Brittany Runs a Marathon
John Wick: Chapter 3 - Parabellum
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The movie has a name that does not seem to make any sense, how can water have a shape if it takes up any shape depending on a solid it is in? Then it made me think, maybe the idea was to confuse the audience. Love is confusing and it may be of any shape or form. This fairytale is, of course, much deeper than I thought. The name itself actually references the theory of Forms by a philosopher, Plato. Making it harder to understand at the same time as it's supposed to help us work out the purpose of the film. Making it more clever and beautiful. The theory is a bit complex to fully understand but it says that Forms are not in the physical world. Objects that are seen are not real, they are perceived directly and only are the shadows of real things. A Form is something that is real and more important.
As the film starts, we see the colour of it. Water. The whole film is a fairytale made by a director that created "Pan's Labyrinth". It starts off very magically, although it shows us the daily routine of Eliza (Sally Hawkins), it makes it seem like she is a princess living in the real world. She is not rich or a Royal but her story and spirit makes her the mute princess. Trying to explain herself using signs and emotions and acts. She becomes very appealing. Her character seems so innocent yet so courageous. I was thinking about the idea behind the colours that are used, why is there so much green. It creates the sense of being underwater but why is green "the colour of the future", why is the car green, why these horrible green pies. In a way, it brings up nostalgia. It is the time of Cold War and somehow green makes sense, it makes the movie look like the past. The past is sometimes interpreted as romanticism. The music helps us catch the feeling of the past and romance. Now we get it.
Curiouser and curiouser... We face Three characters. Eliza, Zelda (Octavia Spencer) and Giles (Richard Jenkins). The mute, a black woman and a gay man. We don't fully understand that they are portrayed as outsiders until later on, we see them as very alluring personalities. Perhaps these are the people that have the capability of doing something great, they are open and naive but rather interesting. We see love in different aspects. In my opinion it is something we can never describe, it is a concept that will always be viewed differently. I don't believe that we all feel things in exactly the same way. The Shape of Water shows us Strickland (Michael Shannon), he has a family but we see no emotions in this creature. We also see Giles, he goes to the pie place to buy the horribly tasting lime pies that he stocks up in the fridge, he likes a guy that works there. Does he stock up the pies because he hates them or because he wants to keep a memory or a symbol of a person that caught his eye.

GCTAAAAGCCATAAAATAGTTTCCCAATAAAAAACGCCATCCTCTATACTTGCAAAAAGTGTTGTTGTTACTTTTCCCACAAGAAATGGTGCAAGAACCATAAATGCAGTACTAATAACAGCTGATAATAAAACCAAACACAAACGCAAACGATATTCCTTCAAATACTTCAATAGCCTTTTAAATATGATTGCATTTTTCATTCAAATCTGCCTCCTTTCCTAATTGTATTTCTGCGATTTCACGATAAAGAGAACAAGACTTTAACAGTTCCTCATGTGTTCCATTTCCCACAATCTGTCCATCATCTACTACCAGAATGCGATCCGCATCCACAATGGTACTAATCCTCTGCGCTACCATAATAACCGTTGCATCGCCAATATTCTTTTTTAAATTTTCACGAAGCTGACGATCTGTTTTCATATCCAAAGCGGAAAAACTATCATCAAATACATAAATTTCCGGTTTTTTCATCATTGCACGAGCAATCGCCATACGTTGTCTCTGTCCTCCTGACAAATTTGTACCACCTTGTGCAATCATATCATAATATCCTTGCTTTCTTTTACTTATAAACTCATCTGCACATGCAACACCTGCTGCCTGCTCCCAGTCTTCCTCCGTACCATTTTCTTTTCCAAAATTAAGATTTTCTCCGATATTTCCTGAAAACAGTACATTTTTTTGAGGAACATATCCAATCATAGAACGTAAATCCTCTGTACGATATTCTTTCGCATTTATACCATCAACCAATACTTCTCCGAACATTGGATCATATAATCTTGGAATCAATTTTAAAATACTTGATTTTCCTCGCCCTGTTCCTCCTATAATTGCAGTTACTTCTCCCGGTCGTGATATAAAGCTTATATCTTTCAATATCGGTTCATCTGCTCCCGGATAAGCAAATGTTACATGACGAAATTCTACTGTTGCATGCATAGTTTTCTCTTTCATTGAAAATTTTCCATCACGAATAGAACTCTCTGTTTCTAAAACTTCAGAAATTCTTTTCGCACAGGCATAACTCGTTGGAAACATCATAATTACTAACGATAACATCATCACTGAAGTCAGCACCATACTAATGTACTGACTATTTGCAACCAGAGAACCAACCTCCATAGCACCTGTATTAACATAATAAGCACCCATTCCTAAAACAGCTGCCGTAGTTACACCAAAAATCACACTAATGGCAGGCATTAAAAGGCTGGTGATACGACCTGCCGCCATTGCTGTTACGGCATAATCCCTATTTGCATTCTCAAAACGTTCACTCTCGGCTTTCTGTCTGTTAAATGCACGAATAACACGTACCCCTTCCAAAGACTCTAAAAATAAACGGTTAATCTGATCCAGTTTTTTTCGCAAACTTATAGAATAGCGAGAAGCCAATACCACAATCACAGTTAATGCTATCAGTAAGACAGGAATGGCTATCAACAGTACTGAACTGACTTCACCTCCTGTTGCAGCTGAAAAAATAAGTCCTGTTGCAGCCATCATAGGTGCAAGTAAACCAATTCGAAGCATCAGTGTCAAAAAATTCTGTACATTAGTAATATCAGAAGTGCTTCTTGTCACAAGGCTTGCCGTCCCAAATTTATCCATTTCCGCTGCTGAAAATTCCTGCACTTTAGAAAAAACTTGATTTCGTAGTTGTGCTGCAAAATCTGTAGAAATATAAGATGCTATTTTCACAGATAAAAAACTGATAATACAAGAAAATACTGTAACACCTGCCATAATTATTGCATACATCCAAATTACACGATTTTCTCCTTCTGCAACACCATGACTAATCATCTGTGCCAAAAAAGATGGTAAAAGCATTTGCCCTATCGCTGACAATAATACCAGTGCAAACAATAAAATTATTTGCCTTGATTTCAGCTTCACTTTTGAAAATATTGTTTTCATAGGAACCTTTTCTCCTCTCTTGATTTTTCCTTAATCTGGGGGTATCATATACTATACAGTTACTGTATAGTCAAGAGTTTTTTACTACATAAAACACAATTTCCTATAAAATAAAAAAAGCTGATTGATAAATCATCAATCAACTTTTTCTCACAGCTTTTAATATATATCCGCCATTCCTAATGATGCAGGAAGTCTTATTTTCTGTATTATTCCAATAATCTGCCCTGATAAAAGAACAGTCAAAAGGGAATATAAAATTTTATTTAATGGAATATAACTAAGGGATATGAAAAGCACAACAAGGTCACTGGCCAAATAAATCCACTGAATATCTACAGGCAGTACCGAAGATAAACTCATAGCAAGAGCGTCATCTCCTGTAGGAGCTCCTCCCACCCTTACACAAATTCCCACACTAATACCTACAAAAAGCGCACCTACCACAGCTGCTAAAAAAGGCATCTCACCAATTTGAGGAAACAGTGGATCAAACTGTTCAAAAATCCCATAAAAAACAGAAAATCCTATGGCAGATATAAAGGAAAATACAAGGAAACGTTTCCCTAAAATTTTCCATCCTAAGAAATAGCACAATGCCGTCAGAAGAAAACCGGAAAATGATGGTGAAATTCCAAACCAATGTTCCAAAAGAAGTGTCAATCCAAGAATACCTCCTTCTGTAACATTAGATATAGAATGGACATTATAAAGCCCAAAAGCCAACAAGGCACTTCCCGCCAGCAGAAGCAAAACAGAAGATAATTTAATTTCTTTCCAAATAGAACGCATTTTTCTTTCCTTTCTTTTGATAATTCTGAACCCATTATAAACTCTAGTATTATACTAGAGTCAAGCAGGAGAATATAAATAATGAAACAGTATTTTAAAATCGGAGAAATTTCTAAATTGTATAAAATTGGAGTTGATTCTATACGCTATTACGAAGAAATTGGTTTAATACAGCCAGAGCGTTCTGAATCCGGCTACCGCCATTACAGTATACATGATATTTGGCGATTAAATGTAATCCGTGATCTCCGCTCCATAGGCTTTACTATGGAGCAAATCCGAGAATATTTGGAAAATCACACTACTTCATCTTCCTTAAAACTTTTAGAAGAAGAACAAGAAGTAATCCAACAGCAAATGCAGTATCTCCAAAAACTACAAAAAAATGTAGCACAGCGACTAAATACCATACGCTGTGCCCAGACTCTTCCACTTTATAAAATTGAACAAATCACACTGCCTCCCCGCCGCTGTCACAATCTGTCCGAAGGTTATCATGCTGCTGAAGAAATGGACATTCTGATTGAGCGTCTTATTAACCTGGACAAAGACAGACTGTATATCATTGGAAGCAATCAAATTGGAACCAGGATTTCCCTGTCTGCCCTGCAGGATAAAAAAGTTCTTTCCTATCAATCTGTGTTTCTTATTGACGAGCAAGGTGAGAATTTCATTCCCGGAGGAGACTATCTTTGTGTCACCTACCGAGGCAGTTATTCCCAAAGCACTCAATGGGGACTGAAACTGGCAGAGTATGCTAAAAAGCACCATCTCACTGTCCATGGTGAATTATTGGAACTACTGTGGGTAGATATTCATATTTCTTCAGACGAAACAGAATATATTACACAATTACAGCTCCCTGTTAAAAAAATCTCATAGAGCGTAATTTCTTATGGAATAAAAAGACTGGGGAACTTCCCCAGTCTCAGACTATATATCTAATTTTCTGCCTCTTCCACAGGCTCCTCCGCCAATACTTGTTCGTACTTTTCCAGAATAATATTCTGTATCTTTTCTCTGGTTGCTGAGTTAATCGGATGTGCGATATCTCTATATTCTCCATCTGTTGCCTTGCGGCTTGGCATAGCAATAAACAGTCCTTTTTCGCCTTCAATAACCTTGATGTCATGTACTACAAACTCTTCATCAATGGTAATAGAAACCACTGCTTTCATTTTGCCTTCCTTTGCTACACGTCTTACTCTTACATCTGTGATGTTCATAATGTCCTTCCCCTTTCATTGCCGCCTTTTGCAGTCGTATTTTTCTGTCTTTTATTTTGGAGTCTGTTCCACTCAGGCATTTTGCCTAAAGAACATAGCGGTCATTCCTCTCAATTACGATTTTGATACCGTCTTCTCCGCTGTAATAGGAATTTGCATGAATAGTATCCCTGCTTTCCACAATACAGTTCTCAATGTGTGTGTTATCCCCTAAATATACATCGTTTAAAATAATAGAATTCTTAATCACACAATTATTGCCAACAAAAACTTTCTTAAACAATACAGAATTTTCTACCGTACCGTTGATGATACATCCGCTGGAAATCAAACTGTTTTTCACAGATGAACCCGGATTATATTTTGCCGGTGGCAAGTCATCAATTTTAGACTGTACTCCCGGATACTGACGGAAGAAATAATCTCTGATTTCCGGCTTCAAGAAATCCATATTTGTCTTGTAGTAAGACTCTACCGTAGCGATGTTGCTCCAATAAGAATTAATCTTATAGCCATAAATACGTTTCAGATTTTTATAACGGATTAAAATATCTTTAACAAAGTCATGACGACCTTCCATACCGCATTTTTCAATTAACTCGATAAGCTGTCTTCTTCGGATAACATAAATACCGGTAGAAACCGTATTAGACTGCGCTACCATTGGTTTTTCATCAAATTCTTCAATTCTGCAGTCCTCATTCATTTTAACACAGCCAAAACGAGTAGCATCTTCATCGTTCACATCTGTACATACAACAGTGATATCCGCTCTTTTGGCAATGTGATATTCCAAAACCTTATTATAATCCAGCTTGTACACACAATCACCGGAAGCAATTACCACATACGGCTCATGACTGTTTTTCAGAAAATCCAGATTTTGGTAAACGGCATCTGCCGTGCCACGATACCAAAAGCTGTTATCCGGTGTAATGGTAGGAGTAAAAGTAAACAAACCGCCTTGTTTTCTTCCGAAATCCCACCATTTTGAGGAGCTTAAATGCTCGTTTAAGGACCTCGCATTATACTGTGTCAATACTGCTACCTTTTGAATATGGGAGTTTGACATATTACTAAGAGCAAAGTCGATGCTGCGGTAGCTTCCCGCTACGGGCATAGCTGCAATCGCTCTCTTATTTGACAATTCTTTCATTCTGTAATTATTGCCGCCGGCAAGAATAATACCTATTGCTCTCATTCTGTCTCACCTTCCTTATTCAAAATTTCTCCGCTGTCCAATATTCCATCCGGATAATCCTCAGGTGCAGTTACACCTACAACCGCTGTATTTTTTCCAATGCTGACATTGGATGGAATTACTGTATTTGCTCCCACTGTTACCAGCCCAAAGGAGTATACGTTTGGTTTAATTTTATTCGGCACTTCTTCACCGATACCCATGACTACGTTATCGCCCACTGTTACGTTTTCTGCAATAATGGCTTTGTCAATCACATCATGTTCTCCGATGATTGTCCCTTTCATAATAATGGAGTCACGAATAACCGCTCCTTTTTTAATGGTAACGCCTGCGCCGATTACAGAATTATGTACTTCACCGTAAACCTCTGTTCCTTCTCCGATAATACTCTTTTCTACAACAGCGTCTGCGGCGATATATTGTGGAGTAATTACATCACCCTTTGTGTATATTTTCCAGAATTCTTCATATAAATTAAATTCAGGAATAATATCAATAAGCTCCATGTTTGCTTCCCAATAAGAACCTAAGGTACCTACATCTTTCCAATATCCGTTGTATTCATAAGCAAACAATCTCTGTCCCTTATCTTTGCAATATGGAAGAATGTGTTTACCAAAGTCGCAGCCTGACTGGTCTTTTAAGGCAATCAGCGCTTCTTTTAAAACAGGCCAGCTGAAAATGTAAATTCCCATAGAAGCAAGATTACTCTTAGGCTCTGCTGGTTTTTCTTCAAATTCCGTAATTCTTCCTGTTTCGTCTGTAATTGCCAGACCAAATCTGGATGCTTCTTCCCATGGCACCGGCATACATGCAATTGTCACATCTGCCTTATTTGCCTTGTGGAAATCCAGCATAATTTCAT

Strickland is a disgusting character. His habits and behaviour changed the understanding of a monster. He is lifeless, practically dead inside, rotting...We can see, by the way how his fingers develop puss and the smell that everyone feels worried about, even he is unable to stand it. They could not heal properly to something which is so cold. We watch him tear them off to gross us out but doesn't he gross us out as a character? He said God can look like any of us but probably more like him, while he was talking to Eliza and Zelda. He is constantly eating green sweets, and what earlier seemed like the colour of water is now the colour of disgust. He evokes some sort of nasty, vulgar feelings towards Eliza.
Through all the hate around, including the Cold War, we see love. Eliza meets a creature (Doug Jones), they both can't speak, he sees her without any 'defects'. They are so different but so similar. Being caught as a weapon during war we see him develop from a prisoner into something that can love and be loved. Is he really the monster? He has the ability to heal, feel and love... It is so weird yet so romantic to watch how they both fall in love. It is a story of Beauty and the Beast in a much crazier manner, making us see no connection between these movies. While Giles is hurt when he found out who the pie guy really is, Zelda is stuck in a boring routine, a Soviet spy sees more in life than in death, they all agree to help Eliza save someone she loves and cares for. So many wonderful scenes and divine moments, like such when the whole room feels up with water and appreciation.
So who is the real monster? It is only us that create a monster inside. Love is shapeless, crazy and beautiful. It is a fairytale just like the film intended to show us. Sometimes we have to let go in order to do the best and if we become the prisoners of our desires we imprison the people we love. But as a fairytale, this film has a happy ending, eventually we come to believe that Eliza was born to be with the amphibian man, underwater, like she did throughout the film. The scars on her neck become the gills and she comes back to life and merges with the amphibian man. The red dress which she is wearing symbolises love, passion and strength. The last scene is accompanied with a little poem perhaps that tries to finally explain the meaning of the title.
It is a charming movie and cinematography, it combines childhood and adulthood. In the end it makes sense but which exactly? There is no particular Form to answer...
What an amazing breakthrough, a great fit of an actor for Elton, so many colours and the way music fits the movie all the way to the end... you can definitely enjoy this jukebox biopic.
Hidden feelings, struggles to be loved, how childhood effects the person you become, how you can step up your game, how you can be unafraid, there is always help and you can't be scared to ask for it. As Elton says "I'm still standing", maybe we can learn from that.